Thus, Edgar’s debut, Entrance, was released in 1970. It included his classic emotionally-charged masterpiece “Tobacco Road” and propelled him into the national spotlight. Edgar considers it “the purist music I’ve ever made, in that it was totally free of any commercial considerations whatsoever. I am not aware of any other piece of music that actually blends jazz, classical, rock, and blues in such a way. It was something new, and there’s never been anything like it before or since that I know of.”
Entrance was also the closest he and Johnny ever got to a real collaboration. “I really didn’t consider myself an artist yet. I was still just a musician, nor did I think of myself as a lyricist. So I asked Johnny if he would try writing lyrics to some of the music I had. I started revising and refining some of what he came up with, and that inspired me to start originating ideas of my own. This was my birth as a songwriter. It opened up a whole new world.”
Edgar’s career continued to be as dynamic and all encompassing as his musical ability. Spanning over five decades, the details could fill volumes—but for purposes of brevity, here are some broad stroke highlights.
After Entrance came two hit albums backed by his group White Trash, actually a reunion of his old friends and other musicians from Texas and Louisiana. White Trash enjoyed huge success, both with the 1971 release of the studio album, Edgar Winter’s White Trash, and the one to follow, 1972’s live gold album, Roadwork. This album included “Cool Fool”, a track recorded live at the legendary Apollo Theater, White Trash being one of the first white acts accorded the honor of appearing on that great stage.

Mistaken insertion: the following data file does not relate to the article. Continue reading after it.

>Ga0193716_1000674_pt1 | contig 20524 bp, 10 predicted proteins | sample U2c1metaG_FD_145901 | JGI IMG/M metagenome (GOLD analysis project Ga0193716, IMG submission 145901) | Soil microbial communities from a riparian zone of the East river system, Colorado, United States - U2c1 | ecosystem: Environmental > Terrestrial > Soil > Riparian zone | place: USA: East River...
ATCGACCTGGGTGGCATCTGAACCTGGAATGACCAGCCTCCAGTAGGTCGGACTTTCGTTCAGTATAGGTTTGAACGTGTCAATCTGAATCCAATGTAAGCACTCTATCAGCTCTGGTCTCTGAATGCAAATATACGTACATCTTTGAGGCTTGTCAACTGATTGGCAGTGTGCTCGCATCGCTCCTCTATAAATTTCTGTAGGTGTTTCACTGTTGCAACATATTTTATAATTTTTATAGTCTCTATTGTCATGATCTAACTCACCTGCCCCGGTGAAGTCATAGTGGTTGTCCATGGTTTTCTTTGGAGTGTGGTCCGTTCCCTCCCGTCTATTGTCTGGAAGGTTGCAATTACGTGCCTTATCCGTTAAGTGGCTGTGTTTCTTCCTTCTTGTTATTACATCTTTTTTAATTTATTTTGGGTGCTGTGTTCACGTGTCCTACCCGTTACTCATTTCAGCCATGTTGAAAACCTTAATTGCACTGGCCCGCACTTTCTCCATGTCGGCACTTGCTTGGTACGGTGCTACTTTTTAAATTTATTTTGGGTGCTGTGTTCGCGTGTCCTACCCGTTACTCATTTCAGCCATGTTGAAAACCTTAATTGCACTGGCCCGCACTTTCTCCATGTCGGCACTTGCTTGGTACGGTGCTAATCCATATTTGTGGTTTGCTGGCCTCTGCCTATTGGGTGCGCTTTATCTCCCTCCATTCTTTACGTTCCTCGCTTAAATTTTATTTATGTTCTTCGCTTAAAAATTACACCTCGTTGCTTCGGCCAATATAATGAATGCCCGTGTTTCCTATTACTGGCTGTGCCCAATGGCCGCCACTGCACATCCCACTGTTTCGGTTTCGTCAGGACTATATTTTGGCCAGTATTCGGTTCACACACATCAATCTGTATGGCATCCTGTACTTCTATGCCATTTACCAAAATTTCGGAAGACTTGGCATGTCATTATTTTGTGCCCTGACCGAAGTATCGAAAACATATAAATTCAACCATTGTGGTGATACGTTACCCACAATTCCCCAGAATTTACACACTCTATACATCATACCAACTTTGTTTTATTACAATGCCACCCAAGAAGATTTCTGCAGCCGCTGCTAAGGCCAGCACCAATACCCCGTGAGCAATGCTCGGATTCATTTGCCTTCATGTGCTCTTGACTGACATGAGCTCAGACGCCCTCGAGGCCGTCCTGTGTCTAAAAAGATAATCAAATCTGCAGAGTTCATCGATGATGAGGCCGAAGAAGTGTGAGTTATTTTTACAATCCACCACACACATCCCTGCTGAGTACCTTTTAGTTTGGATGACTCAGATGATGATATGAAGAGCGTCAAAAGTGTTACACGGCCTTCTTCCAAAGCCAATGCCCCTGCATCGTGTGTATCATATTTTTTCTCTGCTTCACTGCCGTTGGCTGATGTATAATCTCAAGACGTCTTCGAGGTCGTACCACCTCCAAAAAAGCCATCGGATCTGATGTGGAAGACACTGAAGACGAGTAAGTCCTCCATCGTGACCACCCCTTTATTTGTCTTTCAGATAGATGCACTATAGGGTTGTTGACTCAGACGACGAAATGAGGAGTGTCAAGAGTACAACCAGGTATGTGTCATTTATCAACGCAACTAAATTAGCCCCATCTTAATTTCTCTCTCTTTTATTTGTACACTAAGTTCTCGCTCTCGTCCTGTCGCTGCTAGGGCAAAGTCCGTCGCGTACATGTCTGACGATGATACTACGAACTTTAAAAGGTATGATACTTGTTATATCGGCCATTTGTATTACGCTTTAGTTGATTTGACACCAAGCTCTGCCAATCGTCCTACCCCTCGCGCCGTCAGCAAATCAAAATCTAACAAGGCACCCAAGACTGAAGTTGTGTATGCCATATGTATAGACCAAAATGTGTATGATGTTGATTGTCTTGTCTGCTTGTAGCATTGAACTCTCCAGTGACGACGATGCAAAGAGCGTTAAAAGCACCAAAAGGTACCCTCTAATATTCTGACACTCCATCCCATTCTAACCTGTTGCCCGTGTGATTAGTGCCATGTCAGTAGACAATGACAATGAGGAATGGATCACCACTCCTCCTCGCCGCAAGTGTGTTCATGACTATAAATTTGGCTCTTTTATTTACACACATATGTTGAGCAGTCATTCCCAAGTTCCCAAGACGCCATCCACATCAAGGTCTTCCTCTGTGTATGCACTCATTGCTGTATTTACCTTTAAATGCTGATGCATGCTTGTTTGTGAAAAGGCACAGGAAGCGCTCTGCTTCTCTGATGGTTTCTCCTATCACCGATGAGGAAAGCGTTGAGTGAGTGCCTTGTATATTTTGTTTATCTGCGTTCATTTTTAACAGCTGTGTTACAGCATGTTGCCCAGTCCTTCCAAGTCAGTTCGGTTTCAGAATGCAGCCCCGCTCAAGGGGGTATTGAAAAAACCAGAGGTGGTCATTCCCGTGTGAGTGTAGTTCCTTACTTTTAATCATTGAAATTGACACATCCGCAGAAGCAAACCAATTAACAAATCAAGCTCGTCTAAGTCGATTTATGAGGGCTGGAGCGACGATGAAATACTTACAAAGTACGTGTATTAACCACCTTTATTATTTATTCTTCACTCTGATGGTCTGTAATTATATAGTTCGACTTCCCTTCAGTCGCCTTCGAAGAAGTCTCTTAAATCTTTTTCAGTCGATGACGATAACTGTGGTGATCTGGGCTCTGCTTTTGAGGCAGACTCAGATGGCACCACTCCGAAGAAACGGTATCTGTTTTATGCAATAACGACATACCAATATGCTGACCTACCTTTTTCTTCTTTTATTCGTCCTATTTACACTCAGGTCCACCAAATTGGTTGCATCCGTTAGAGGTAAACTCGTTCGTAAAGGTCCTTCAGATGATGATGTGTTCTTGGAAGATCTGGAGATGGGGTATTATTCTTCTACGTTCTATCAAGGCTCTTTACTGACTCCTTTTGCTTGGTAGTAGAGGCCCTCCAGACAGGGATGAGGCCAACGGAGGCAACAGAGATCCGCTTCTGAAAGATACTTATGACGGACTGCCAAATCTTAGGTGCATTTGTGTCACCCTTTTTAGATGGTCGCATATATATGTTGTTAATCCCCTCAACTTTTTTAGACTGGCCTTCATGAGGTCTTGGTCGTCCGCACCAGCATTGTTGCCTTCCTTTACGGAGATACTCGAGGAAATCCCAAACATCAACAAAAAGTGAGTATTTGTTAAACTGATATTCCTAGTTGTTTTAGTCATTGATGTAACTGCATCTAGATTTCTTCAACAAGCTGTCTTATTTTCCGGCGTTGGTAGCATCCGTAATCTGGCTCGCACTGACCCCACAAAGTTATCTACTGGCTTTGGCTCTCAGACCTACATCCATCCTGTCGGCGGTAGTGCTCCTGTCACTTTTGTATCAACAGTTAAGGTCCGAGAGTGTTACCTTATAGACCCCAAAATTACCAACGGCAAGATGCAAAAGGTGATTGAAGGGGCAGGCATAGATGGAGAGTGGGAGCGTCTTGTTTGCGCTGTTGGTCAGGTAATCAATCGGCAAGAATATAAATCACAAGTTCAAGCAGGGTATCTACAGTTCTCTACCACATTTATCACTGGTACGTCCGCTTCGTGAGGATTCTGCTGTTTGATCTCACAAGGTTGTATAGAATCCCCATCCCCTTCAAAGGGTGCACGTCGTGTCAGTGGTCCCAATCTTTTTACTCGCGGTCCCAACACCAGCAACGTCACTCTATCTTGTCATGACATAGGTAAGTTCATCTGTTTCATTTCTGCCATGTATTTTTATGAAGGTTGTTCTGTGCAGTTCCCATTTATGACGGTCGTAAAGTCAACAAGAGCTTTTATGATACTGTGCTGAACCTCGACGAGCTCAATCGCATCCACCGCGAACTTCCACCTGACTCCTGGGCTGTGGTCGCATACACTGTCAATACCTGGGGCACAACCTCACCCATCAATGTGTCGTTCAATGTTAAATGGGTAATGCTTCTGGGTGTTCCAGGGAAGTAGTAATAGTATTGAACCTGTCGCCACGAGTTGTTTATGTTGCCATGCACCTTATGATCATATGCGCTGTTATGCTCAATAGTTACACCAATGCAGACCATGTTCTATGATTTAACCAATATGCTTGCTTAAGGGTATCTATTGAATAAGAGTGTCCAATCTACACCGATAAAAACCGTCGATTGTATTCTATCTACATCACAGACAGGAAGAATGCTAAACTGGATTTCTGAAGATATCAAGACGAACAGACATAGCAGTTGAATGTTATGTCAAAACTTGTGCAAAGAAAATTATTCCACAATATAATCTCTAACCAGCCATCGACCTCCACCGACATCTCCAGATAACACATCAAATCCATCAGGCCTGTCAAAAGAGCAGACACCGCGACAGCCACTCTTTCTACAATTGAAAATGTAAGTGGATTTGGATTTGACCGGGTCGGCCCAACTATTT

Edgar brought his natural musicality even to new instruments such as the synthesizer, very controversial at the time and accused of dehumanizing music. Edgar disagreed saying, “Look at a piano: rods, pedals, hammers, and strings—it’s a machine. A good symbol of the industrial revolution. Now look at a synthesizer. Oscillators capable of producing an infinity of sounds, able to introduce modulations such as pitch bend, vibrato, and growl, much like the human voice. It’s still a machine, but it’s a Smart machine. More a symbol of the Information Age, it’s as limitless as the human imagination, and as flexible as the mind controlling it! Now tell me, which one sounds more human to you?”
As the first primitive models began to emerge in the 70s, the ARP among them, Edgar dove deeply into its potential, and along with a few other innovators such as Stevie Wonder (who played the Moog), they pioneered the use of the synthesizer in rock and pop music. Unlike many who considered it, at first, to sound cold and robotic, Edgar found it the very opposite. “I think it’s one of the most human sounding instruments there is,” he said. “It will sound like anything you can imagine. What could be more human than that.”
True to the persona often ascribed to him as the brilliant but eccentric scientist unleashing the undiscovered powers of the musical monster creation, he seems capable of solving any problem. Wanting the same freedom of motion onstage with the synth as a guitarist naturally enjoys, he made the synth a “moveable ax,” by inventing the first keyboard body strap. This also allowed the audience to clearly see what the player was doing and relate it to the sound of the instrument. It could be said this was an innovation that changed the face of music, and certainly the keyboard world.